I for one would like to see more original content.
    Also is anyone else having trouble reading these posts through all the pop-up, screen takeover, video sliding along with the article, commercials? Anyone you know we can talk to about taking care of this?

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    Mickey

    I happen to love the live action remakes. I have seen the two 2019 ones already twice (both movies twice each) in the theatre. Now, the ones staring the villains, I’ll only see once and I won’t buy those ones either. The amount of people who love villains is disturbing, and those that teach their children to love them is too. I have only liked a very few of Pixar’s films. And what this author is forgetting is that other companies have remade movies into live action films as well for example, Dora and the List City of Gold was a love remake starting Dora the Explorer and her cousin Diego. And yes, I saw that one twice again in the theatre. Why single out Disney for it?

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      Misty

      There are three 2019 remakes; Dumbo, Aladdin, and Lion King.

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    Laura

    if the live-action remakes are well-done with a pinch of originality, then they can be ok. the live-action 101 Dalmatians in the 90s with Glenn Close was fantastic, and tim burton’s Alice was classic Tim Burton and well-done. and i thought BATB was excellent.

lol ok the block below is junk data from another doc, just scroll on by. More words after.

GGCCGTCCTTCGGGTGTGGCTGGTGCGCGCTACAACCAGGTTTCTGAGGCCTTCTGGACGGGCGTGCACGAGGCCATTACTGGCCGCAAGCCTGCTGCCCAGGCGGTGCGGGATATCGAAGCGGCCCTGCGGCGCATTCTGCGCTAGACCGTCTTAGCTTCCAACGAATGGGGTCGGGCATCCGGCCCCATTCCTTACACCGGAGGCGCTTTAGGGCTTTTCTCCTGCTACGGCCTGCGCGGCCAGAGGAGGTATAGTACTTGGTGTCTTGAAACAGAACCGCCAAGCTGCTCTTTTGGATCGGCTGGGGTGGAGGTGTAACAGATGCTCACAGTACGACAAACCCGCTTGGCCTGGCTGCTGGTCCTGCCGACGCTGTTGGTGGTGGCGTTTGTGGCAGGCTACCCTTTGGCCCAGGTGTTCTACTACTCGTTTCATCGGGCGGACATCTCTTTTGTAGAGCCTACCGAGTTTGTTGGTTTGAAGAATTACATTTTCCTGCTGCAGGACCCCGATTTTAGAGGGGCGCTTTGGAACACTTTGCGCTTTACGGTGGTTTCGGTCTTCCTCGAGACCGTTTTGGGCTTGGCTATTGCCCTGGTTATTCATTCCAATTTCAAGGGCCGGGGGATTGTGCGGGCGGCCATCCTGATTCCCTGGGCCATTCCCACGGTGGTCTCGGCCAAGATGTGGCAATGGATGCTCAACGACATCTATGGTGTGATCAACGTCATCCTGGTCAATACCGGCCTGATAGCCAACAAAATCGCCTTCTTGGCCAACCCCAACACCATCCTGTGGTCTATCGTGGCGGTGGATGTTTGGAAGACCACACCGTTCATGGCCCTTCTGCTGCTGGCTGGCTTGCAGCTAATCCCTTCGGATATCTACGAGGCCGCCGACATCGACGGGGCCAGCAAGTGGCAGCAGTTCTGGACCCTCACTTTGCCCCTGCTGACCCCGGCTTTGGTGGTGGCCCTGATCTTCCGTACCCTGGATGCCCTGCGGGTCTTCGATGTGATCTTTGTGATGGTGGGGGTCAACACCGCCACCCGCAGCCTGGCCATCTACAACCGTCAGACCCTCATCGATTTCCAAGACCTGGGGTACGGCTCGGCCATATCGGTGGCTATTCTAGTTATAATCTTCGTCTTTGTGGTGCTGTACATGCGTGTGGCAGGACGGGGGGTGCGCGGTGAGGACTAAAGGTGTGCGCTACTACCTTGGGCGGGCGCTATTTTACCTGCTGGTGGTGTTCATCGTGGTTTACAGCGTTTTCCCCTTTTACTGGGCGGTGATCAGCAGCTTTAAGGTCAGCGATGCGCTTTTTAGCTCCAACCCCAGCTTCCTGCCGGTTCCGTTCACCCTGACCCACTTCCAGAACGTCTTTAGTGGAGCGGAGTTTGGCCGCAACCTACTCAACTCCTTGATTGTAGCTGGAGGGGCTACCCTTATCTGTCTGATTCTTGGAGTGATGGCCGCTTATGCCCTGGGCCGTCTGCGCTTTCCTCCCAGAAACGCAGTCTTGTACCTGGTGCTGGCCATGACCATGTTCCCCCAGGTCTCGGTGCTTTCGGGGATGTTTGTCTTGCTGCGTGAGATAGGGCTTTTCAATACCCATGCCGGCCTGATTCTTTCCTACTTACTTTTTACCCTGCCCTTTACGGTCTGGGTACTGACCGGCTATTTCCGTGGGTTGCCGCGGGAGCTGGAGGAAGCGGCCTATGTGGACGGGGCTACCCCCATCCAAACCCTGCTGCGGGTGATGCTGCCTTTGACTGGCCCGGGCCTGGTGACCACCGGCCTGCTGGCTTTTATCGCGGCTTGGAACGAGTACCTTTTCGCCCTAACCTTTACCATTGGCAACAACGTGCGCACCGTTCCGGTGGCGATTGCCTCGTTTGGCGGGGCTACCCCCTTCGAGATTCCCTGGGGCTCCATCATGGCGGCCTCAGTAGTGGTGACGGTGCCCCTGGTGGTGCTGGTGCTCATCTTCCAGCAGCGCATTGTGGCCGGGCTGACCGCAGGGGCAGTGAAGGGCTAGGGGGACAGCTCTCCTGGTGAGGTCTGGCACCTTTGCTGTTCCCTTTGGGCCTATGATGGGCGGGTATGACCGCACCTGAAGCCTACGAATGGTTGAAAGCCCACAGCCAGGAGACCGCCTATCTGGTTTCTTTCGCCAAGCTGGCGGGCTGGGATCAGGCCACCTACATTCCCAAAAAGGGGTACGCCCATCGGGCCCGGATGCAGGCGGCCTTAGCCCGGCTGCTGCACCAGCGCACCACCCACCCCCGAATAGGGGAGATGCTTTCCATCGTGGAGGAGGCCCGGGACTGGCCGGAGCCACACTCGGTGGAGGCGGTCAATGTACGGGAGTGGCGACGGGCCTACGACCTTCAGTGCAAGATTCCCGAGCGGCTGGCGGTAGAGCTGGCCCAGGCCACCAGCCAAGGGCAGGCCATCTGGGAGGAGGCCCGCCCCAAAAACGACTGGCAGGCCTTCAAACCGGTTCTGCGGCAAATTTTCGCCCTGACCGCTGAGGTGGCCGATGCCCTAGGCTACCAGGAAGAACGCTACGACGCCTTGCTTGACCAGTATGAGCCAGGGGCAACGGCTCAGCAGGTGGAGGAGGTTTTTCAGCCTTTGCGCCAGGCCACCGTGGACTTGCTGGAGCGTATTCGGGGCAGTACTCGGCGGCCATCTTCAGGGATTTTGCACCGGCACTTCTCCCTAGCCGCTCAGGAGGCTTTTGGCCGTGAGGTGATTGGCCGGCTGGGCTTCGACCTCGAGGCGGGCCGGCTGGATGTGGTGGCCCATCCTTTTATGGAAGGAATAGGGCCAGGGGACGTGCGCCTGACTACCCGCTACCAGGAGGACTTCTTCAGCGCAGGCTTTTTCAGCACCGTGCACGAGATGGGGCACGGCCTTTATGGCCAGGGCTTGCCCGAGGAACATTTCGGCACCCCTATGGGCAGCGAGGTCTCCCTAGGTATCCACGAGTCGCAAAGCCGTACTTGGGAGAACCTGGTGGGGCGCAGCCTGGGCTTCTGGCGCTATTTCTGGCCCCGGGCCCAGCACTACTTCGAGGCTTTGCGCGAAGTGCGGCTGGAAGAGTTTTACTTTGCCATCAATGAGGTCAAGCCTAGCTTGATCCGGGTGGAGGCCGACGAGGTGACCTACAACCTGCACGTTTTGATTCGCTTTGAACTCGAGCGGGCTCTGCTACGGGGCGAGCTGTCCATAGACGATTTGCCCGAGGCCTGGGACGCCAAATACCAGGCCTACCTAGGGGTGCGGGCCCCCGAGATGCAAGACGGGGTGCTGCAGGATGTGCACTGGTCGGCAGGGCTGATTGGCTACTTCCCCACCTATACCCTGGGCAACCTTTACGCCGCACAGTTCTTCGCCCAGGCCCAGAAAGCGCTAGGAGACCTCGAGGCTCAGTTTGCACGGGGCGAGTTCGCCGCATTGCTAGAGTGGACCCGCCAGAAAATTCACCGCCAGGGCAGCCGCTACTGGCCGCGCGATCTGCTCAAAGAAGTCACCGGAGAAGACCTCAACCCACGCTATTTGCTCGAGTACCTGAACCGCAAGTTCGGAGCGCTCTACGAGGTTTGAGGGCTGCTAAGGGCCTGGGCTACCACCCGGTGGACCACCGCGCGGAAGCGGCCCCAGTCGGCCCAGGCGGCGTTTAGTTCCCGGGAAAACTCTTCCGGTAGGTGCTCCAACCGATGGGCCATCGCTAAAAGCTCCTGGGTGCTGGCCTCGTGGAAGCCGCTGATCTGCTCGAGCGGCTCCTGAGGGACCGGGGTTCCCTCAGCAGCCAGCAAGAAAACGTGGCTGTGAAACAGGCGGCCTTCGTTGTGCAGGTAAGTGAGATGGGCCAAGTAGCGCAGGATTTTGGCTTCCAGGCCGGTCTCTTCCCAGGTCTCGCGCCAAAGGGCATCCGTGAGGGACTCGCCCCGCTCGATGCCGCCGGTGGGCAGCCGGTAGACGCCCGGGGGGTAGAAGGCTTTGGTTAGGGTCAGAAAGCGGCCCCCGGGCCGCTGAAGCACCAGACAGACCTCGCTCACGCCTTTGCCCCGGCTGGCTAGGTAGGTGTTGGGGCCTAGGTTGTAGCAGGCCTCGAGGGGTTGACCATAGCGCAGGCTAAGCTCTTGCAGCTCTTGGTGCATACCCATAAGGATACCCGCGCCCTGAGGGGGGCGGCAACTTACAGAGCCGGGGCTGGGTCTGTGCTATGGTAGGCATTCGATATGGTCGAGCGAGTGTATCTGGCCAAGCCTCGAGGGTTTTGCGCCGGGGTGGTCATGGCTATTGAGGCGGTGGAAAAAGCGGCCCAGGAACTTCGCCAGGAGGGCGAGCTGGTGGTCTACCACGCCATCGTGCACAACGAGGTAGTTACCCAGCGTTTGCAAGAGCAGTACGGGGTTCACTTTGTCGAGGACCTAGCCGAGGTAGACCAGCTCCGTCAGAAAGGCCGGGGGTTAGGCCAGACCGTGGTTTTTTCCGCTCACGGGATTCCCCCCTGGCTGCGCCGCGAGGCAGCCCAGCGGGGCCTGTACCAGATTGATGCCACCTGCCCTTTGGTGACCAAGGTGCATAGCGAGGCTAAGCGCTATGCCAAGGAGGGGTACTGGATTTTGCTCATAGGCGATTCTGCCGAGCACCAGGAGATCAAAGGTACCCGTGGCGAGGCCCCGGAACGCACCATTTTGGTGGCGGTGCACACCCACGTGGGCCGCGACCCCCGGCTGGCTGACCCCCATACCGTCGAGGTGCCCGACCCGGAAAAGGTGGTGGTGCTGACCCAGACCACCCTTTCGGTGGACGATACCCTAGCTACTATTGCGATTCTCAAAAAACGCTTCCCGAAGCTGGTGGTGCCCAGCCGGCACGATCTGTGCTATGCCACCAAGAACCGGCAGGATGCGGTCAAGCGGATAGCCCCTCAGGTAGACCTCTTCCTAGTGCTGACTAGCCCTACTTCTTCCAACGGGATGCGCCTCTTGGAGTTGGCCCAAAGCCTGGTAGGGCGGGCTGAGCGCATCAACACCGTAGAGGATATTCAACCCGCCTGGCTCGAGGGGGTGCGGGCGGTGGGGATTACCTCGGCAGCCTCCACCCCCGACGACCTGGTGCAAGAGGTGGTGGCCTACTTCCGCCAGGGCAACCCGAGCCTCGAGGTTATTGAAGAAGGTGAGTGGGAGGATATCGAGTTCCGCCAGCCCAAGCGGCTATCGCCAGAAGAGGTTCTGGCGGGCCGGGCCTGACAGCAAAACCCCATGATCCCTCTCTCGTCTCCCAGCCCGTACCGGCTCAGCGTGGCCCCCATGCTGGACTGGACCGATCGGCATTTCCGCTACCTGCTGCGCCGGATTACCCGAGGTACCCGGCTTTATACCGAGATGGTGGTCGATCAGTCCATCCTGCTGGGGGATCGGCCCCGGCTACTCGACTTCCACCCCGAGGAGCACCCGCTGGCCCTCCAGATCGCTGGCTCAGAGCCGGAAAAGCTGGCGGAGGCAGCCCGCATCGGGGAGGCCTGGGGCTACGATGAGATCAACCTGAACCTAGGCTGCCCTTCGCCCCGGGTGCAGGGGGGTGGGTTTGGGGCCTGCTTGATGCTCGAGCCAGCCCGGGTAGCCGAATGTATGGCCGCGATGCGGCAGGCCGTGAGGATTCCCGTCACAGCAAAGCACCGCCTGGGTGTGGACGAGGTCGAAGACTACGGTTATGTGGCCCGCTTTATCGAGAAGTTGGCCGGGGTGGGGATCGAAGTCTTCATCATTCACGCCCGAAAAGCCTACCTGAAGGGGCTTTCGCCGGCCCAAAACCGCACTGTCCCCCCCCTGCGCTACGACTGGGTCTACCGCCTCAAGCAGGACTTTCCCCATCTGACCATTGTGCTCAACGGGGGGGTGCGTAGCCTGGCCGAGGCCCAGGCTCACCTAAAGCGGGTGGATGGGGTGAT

but it’s the RATE these are being churned out which is off-putting to me. breathe a little in between, do one a year, kind of like the animated classics are done. but one every 3 months like this past year was over the top, and every other week a new rumor of a future title is out there.

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    Mickey

    If you think about it, the original Aladdin, was about Aladdin and his dream/desire to become a prince. Although Jasmine wanted a different role in her life, the movie focused more on him instead of her. I’m the 2019 remake, Jasmine wants to enact better changes for her country and to become a leader. She is met with resistance from those around her including her father who is the king. This is the ever-classic example of it being a world dominated by men in powerful positions who feel threatened when a woman wants to take charge. Or they think that a woman can’t do a better job then they can. That was the real underlying reason that people as an issue with this remake subconsciously. There are not too many movies where women become leaders and better their lands or universe depending on the movie. Deep down, within themselves, they know this to be true. They might fight the opposite publicly so people don’t think less of them, but truthfully, it is the opposite view of what they say is going on.